A DISTRICT Court judge said there is a “huge flaw” in the system, whereby a man, who was on a methadone detox programme in prison, was released before completing it, without any link-in services being provided in the community.
The issue arose in the case of Gerard Delaney, with addresses at Inis Ealga Shannon and formerly of Rineanna View, who appeared before the court on a breach of bail, arising from a burglary.
The court was told that the defendant had been on a methadone detox programme while on remand in Limerick Prison. He did not finish the programme in prison and was released with no follow-up care or referral.
Arising from the incident, Judge Patrick Durcan has requested the governor of Limerick Prison, or someone with the relevant authority, come to court next Wednesday to explain how this can happen.
Judge Durcan heard the defendant “was not finished the programme when he left prison. It was not possible for him to arrange this with another doctor. The prison authorities were aware his programme was not complete and he was released with no follow-up.”
A representative for the Probation Service told Judge Durcan she “came across this before”.
Judge Durcan asked a member of the prison service to confirm what happens when a person is released from prison and if any arrangements are made for prisoners once they leave prison.
The court was told the prisoners walk out the door of Limerick Prison in the morning and, unless they are referred from the Probation Services within the prison to the probation services outside of the prison, that’s as far as it goes.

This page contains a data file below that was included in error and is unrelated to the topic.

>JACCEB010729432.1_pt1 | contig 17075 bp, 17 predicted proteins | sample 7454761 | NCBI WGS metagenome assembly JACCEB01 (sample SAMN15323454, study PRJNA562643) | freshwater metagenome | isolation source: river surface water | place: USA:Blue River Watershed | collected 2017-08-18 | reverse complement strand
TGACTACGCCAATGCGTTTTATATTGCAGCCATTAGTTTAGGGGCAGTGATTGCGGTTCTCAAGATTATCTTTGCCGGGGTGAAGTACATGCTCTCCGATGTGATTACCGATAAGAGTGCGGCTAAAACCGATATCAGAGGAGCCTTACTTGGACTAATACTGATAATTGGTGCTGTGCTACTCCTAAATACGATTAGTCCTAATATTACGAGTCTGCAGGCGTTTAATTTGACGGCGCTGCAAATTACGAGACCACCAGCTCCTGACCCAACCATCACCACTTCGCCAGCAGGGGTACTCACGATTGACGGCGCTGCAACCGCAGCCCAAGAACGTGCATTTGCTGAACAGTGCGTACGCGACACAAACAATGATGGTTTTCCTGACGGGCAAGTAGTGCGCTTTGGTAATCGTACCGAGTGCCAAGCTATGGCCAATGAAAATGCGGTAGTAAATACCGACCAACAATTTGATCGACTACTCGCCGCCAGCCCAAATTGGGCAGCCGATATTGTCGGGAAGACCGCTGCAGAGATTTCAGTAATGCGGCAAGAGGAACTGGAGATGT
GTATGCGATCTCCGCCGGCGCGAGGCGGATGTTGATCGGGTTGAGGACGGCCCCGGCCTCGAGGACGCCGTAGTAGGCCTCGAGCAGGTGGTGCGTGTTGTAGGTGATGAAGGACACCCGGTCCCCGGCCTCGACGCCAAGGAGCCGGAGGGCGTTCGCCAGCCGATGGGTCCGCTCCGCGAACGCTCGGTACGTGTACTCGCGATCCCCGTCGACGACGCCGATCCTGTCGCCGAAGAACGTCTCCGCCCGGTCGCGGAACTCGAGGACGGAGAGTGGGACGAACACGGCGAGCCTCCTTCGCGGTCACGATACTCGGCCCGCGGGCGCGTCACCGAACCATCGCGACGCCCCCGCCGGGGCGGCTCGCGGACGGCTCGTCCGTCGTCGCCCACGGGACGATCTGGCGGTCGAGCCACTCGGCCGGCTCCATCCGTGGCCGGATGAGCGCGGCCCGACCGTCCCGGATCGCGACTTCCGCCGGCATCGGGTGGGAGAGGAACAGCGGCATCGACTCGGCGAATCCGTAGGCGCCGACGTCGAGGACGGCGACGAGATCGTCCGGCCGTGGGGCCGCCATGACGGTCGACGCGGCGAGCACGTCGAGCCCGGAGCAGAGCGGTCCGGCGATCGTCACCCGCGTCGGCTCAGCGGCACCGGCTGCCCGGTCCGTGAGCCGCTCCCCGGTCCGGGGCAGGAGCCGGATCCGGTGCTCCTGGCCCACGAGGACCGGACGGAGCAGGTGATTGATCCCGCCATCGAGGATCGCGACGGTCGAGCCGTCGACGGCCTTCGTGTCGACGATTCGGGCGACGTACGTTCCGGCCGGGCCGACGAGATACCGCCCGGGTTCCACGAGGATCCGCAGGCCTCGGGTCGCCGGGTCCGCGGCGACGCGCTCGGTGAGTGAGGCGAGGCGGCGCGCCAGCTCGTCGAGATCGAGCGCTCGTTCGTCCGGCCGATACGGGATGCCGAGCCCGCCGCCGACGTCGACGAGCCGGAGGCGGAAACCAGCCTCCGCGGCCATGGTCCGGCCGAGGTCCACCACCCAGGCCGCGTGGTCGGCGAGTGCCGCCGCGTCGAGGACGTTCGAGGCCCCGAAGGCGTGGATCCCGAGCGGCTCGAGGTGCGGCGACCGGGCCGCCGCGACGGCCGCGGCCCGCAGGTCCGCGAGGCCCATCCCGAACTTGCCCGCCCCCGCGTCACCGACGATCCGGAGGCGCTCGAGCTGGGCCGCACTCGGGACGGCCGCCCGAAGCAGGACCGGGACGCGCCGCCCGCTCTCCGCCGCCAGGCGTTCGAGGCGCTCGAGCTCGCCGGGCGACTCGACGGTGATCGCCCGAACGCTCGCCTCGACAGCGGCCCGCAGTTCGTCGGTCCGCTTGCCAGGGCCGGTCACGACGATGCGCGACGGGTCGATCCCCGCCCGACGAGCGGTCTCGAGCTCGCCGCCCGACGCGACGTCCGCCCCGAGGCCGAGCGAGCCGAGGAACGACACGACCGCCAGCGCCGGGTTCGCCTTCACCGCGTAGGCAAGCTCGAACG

Judge Durcan sought clarification as to whether it would be correct to say that “at 10am, the door opens and they walk out on the street. No arrangements are made to link in with other services?”
The Probation Service clarified that this is not always the case and sometimes arrangements are made, but it was accepted, in this case, that had not happened.
The Probation Service confirmed the programme the defendant underwent was a 21-day detox programme and the defendant was released without a link-up detox service.
“People have to go to the bottom of the Sláinte list, a waiting list effectively, as the prescription does not transfer to the community. The difficulty here is that only certain doctors can prescribe methadone. There are two or three in Ennis who can prescribe methadone and, in this case, no link-up was provided. If people are on detox, it is not transferable,” a representative from the probation service said.
Inspector Tom Kennedy, prosecuting, confirmed that prisoners when released “are left to their own devices” and he described it as “a major flaw in the system”. Judge Durcan added, “It is a huge flaw. This man was thrown on the waves of the world.”
Solicitor for the defendant, John Casey said this was not, in his view, a problem of the probation services, but rather a situation where his client had “fallen through the cracks”.
Judge Durcan said such a comment “would suggest that there was timber on either side. This is a hole he has fallen through.”
He said he would like someone to come to court from Limerick prison to explain this. Again addressing the probation service, he asked them to confirm if there was a halfway house option for someone in this situation.
The representative answered, “Yes, if he completed a treatment programme but not if he is still in treatment.”
Judge Durcan was critical of the situation, whereby someone is “put on a programme, an expensive programme, and he just walks out the door”. He said, “I’d like the prison authorities to come to court. Even where a person is on remand and is on a programme, there should be a link up afterwards.”